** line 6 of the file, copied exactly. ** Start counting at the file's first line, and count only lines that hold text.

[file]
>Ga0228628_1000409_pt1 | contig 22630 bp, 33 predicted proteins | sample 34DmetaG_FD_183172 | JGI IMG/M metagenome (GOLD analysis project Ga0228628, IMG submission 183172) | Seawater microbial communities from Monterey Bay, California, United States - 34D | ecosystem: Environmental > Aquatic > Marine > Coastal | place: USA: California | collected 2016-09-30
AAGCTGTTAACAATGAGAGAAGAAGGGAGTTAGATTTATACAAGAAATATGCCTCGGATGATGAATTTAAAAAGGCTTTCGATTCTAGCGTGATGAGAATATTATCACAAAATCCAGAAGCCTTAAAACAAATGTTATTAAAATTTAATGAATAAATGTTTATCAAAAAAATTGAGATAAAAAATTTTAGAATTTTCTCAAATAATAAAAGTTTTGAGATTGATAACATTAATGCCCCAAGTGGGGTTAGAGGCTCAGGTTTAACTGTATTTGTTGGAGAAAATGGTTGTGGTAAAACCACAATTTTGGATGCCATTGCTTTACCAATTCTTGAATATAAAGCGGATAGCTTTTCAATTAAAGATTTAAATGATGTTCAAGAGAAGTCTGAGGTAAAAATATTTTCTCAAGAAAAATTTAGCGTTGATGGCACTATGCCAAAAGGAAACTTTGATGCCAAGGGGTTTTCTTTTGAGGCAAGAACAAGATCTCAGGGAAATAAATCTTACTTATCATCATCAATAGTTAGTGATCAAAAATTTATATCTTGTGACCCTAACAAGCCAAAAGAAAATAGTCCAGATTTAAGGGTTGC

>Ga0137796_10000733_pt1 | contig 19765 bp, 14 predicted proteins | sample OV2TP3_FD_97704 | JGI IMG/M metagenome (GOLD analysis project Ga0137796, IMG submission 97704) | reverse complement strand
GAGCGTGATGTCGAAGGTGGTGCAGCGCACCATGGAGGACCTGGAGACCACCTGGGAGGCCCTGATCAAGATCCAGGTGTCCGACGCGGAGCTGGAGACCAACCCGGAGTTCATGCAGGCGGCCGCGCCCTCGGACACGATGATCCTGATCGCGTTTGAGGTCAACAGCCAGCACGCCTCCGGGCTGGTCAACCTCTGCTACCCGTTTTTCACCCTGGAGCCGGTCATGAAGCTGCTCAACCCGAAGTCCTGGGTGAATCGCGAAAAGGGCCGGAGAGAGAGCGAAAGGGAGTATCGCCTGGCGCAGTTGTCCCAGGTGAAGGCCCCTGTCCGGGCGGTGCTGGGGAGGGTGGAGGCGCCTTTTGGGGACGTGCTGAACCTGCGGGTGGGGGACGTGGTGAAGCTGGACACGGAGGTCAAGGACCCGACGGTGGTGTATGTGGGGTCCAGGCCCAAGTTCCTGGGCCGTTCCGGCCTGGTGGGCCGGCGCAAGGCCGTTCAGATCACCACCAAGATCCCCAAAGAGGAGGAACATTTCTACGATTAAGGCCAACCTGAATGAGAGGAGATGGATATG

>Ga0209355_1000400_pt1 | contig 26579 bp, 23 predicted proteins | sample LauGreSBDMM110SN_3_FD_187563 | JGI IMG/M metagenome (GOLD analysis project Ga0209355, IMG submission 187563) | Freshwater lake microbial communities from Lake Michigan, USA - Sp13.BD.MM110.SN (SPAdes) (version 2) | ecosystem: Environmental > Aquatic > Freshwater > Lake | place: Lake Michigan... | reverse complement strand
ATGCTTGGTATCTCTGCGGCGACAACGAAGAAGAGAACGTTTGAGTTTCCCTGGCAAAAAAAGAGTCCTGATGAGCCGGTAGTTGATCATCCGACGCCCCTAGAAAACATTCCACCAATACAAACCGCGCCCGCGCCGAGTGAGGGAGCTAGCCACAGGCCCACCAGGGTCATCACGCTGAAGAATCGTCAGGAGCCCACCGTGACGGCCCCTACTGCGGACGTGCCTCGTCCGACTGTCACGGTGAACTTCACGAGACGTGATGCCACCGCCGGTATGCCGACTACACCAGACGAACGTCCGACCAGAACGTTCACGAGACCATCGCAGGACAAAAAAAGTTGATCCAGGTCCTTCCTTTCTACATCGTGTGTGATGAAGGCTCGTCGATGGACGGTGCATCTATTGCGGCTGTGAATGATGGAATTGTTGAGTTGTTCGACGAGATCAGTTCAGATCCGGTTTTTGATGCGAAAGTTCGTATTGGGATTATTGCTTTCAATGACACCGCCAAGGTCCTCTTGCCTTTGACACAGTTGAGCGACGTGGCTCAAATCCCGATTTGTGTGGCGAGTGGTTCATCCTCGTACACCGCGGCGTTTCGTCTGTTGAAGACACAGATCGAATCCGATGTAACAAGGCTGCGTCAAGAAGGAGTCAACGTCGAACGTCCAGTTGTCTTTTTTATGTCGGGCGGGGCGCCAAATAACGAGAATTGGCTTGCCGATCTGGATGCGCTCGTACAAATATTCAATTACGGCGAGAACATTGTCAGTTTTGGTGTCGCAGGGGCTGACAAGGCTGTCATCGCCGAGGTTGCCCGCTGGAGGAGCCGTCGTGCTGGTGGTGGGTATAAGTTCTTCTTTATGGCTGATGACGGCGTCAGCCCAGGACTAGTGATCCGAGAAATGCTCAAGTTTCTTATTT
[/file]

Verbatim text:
ATGCTTGGTATCTCTGCGGCGACAACGAAGAAGAGAACGTTTGAGTTTCCCTGGCAAAAAAAGAGTCCTGATGAGCCGGTAGTTGATCATCCGACGCCCCTAGAAAACATTCCACCAATACAAACCGCGCCCGCGCCGAGTGAGGGAGCTAGCCACAGGCCCACCAGGGTCATCACGCTGAAGAATCGTCAGGAGCCCACCGTGACGGCCCCTACTGCGGACGTGCCTCGTCCGACTGTCACGGTGAACTTCACGAGACGTGATGCCACCGCCGGTATGCCGACTACACCAGACGAACGTCCGACCAGAACGTTCACGAGACCATCGCAGGACAAAAAAAGTTGATCCAGGTCCTTCCTTTCTACATCGTGTGTGATGAAGGCTCGTCGATGGACGGTGCATCTATTGCGGCTGTGAATGATGGAATTGTTGAGTTGTTCGACGAGATCAGTTCAGATCCGGTTTTTGATGCGAAAGTTCGTATTGGGATTATTGCTTTCAATGACACCGCCAAGGTCCTCTTGCCTTTGACACAGTTGAGCGACGTGGCTCAAATCCCGATTTGTGTGGCGAGTGGTTCATCCTCGTACACCGCGGCGTTTCGTCTGTTGAAGACACAGATCGAATCCGATGTAACAAGGCTGCGTCAAGAAGGAGTCAACGTCGAACGTCCAGTTGTCTTTTTTATGTCGGGCGGGGCGCCAAATAACGAGAATTGGCTTGCCGATCTGGATGCGCTCGTACAAATATTCAATTACGGCGAGAACATTGTCAGTTTTGGTGTCGCAGGGGCTGACAAGGCTGTCATCGCCGAGGTTGCCCGCTGGAGGAGCCGTCGTGCTGGTGGTGGGTATAAGTTCTTCTTTATGGCTGATGACGGCGTCAGCCCAGGACTAGTGATCCGAGAAATGCTCAAGTTTCTTATTT